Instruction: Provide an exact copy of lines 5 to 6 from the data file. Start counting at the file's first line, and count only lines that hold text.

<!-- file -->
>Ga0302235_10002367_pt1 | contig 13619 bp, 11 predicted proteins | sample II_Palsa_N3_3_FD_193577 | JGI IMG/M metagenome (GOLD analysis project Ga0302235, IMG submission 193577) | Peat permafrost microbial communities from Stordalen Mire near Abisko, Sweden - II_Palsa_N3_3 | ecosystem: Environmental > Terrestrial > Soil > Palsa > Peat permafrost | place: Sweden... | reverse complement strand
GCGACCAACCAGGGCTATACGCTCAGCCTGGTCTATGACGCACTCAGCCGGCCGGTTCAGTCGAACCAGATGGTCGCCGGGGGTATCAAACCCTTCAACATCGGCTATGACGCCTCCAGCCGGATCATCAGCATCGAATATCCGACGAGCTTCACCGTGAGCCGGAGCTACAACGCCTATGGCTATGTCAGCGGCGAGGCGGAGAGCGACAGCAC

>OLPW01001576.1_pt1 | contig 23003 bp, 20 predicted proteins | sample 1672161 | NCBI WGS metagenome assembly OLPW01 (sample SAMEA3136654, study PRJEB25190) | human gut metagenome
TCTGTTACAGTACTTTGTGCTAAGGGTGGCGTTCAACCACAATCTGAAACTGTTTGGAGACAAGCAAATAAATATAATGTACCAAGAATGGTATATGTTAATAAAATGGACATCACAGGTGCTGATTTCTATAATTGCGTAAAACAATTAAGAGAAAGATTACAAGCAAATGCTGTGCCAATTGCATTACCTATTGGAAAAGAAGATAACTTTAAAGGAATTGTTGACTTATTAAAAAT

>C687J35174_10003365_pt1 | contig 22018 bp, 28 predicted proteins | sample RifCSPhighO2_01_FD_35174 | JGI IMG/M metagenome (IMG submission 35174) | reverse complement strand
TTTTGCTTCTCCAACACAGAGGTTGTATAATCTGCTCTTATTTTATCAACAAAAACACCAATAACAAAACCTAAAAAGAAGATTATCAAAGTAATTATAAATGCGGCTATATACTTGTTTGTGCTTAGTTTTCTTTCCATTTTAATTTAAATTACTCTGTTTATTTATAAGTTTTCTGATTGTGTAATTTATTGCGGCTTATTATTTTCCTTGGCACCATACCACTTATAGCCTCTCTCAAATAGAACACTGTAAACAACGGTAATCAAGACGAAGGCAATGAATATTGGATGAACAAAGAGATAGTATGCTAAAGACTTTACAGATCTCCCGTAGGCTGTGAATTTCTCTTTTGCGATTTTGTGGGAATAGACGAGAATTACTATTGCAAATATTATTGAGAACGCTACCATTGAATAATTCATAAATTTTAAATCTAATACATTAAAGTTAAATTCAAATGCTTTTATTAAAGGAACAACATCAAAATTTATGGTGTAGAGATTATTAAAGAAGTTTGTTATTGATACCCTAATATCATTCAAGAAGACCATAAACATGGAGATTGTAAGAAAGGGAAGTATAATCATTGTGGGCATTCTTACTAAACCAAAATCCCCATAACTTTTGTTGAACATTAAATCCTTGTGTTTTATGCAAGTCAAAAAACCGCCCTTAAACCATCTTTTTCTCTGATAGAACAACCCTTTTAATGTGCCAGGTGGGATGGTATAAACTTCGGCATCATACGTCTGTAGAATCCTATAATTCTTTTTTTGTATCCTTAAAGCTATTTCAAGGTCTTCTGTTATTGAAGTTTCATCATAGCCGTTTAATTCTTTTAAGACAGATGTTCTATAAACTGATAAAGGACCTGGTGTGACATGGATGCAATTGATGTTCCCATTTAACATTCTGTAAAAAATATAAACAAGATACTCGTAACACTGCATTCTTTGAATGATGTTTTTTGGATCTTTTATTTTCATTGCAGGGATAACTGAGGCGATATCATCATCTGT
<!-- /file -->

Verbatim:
>C687J35174_10003365_pt1 | contig 22018 bp, 28 predicted proteins | sample RifCSPhighO2_01_FD_35174 | JGI IMG/M metagenome (IMG submission 35174) | reverse complement strand
TTTTGCTTCTCCAACACAGAGGTTGTATAATCTGCTCTTATTTTATCAACAAAAACACCAATAACAAAACCTAAAAAGAAGATTATCAAAGTAATTATAAATGCGGCTATATACTTGTTTGTGCTTAGTTTTCTTTCCATTTTAATTTAAATTACTCTGTTTATTTATAAGTTTTCTGATTGTGTAATTTATTGCGGCTTATTATTTTCCTTGGCACCATACCACTTATAGCCTCTCTCAAATAGAACACTGTAAACAACGGTAATCAAGACGAAGGCAATGAATATTGGATGAACAAAGAGATAGTATGCTAAAGACTTTACAGATCTCCCGTAGGCTGTGAATTTCTCTTTTGCGATTTTGTGGGAATAGACGAGAATTACTATTGCAAATATTATTGAGAACGCTACCATTGAATAATTCATAAATTTTAAATCTAATACATTAAAGTTAAATTCAAATGCTTTTATTAAAGGAACAACATCAAAATTTATGGTGTAGAGATTATTAAAGAAGTTTGTTATTGATACCCTAATATCATTCAAGAAGACCATAAACATGGAGATTGTAAGAAAGGGAAGTATAATCATTGTGGGCATTCTTACTAAACCAAAATCCCCATAACTTTTGTTGAACATTAAATCCTTGTGTTTTATGCAAGTCAAAAAACCGCCCTTAAACCATCTTTTTCTCTGATAGAACAACCCTTTTAATGTGCCAGGTGGGATGGTATAAACTTCGGCATCATACGTCTGTAGAATCCTATAATTCTTTTTTTGTATCCTTAAAGCTATTTCAAGGTCTTCTGTTATTGAAGTTTCATCATAGCCGTTTAATTCTTTTAAGACAGATGTTCTATAAACTGATAAAGGACCTGGTGTGACATGGATGCAATTGATGTTCCCATTTAACATTCTGTAAAAAATATAAACAAGATACTCGTAACACTGCATTCTTTGAATGATGTTTTTTGGATCTTTTATTTTCATTGCAGGGATAACTGAGGCGATATCATCATCTGT